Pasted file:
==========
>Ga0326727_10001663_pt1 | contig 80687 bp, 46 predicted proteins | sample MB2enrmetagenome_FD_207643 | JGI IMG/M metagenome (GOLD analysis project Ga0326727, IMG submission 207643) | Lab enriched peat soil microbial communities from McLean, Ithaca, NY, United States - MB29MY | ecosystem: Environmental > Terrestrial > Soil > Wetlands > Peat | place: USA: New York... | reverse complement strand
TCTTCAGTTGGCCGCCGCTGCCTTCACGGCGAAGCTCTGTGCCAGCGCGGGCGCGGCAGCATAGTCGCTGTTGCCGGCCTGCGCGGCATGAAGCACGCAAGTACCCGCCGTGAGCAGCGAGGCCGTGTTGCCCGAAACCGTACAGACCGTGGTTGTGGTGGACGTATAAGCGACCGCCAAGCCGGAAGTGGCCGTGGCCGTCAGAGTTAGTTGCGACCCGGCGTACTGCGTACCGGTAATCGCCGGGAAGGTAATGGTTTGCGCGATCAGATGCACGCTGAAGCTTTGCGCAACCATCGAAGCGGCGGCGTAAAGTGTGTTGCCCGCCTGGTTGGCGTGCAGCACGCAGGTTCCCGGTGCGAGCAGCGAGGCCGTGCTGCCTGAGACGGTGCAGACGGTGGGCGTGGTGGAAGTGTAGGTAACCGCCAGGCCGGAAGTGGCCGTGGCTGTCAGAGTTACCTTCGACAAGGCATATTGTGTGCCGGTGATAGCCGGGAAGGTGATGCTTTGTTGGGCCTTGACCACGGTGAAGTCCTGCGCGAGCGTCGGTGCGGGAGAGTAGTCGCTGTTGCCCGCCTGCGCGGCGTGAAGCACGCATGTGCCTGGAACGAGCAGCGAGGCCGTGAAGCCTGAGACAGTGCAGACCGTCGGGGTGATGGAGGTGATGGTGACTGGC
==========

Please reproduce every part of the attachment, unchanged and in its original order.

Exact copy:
>Ga0326727_10001663_pt1 | contig 80687 bp, 46 predicted proteins | sample MB2enrmetagenome_FD_207643 | JGI IMG/M metagenome (GOLD analysis project Ga0326727, IMG submission 207643) | Lab enriched peat soil microbial communities from McLean, Ithaca, NY, United States - MB29MY | ecosystem: Environmental > Terrestrial > Soil > Wetlands > Peat | place: USA: New York... | reverse complement strand
TCTTCAGTTGGCCGCCGCTGCCTTCACGGCGAAGCTCTGTGCCAGCGCGGGCGCGGCAGCATAGTCGCTGTTGCCGGCCTGCGCGGCATGAAGCACGCAAGTACCCGCCGTGAGCAGCGAGGCCGTGTTGCCCGAAACCGTACAGACCGTGGTTGTGGTGGACGTATAAGCGACCGCCAAGCCGGAAGTGGCCGTGGCCGTCAGAGTTAGTTGCGACCCGGCGTACTGCGTACCGGTAATCGCCGGGAAGGTAATGGTTTGCGCGATCAGATGCACGCTGAAGCTTTGCGCAACCATCGAAGCGGCGGCGTAAAGTGTGTTGCCCGCCTGGTTGGCGTGCAGCACGCAGGTTCCCGGTGCGAGCAGCGAGGCCGTGCTGCCTGAGACGGTGCAGACGGTGGGCGTGGTGGAAGTGTAGGTAACCGCCAGGCCGGAAGTGGCCGTGGCTGTCAGAGTTACCTTCGACAAGGCATATTGTGTGCCGGTGATAGCCGGGAAGGTGATGCTTTGTTGGGCCTTGACCACGGTGAAGTCCTGCGCGAGCGTCGGTGCGGGAGAGTAGTCGCTGTTGCCCGCCTGCGCGGCGTGAAGCACGCATGTGCCTGGAACGAGCAGCGAGGCCGTGAAGCCTGAGACAGTGCAGACCGTCGGGGTGATGGAGGTGATGGTGACTGGC